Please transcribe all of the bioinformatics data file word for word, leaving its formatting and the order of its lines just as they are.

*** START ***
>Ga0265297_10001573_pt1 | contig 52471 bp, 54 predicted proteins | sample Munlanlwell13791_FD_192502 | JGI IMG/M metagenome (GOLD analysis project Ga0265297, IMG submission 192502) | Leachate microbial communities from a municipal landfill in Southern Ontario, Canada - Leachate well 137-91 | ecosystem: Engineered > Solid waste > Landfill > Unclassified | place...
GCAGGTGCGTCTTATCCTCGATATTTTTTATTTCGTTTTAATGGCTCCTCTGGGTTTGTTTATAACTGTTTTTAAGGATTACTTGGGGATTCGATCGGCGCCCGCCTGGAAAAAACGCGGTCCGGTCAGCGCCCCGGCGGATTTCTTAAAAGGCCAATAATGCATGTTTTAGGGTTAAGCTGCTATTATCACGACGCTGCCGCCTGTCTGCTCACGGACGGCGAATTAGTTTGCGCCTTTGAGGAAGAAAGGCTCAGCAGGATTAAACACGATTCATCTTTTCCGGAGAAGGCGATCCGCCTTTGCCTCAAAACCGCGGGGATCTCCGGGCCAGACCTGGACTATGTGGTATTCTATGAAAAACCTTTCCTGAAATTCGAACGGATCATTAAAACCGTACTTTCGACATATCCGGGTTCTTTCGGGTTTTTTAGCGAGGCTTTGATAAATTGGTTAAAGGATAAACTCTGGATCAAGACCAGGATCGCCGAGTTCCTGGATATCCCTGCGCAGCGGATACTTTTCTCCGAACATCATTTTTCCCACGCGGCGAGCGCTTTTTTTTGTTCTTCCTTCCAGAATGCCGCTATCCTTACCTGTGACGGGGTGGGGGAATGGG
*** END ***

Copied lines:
>Ga0265297_10001573_pt1 | contig 52471 bp, 54 predicted proteins | sample Munlanlwell13791_FD_192502 | JGI IMG/M metagenome (GOLD analysis project Ga0265297, IMG submission 192502) | Leachate microbial communities from a municipal landfill in Southern Ontario, Canada - Leachate well 137-91 | ecosystem: Engineered > Solid waste > Landfill > Unclassified | place...
GCAGGTGCGTCTTATCCTCGATATTTTTTATTTCGTTTTAATGGCTCCTCTGGGTTTGTTTATAACTGTTTTTAAGGATTACTTGGGGATTCGATCGGCGCCCGCCTGGAAAAAACGCGGTCCGGTCAGCGCCCCGGCGGATTTCTTAAAAGGCCAATAATGCATGTTTTAGGGTTAAGCTGCTATTATCACGACGCTGCCGCCTGTCTGCTCACGGACGGCGAATTAGTTTGCGCCTTTGAGGAAGAAAGGCTCAGCAGGATTAAACACGATTCATCTTTTCCGGAGAAGGCGATCCGCCTTTGCCTCAAAACCGCGGGGATCTCCGGGCCAGACCTGGACTATGTGGTATTCTATGAAAAACCTTTCCTGAAATTCGAACGGATCATTAAAACCGTACTTTCGACATATCCGGGTTCTTTCGGGTTTTTTAGCGAGGCTTTGATAAATTGGTTAAAGGATAAACTCTGGATCAAGACCAGGATCGCCGAGTTCCTGGATATCCCTGCGCAGCGGATACTTTTCTCCGAACATCATTTTTCCCACGCGGCGAGCGCTTTTTTTTGTTCTTCCTTCCAGAATGCCGCTATCCTTACCTGTGACGGGGTGGGGGAATGGG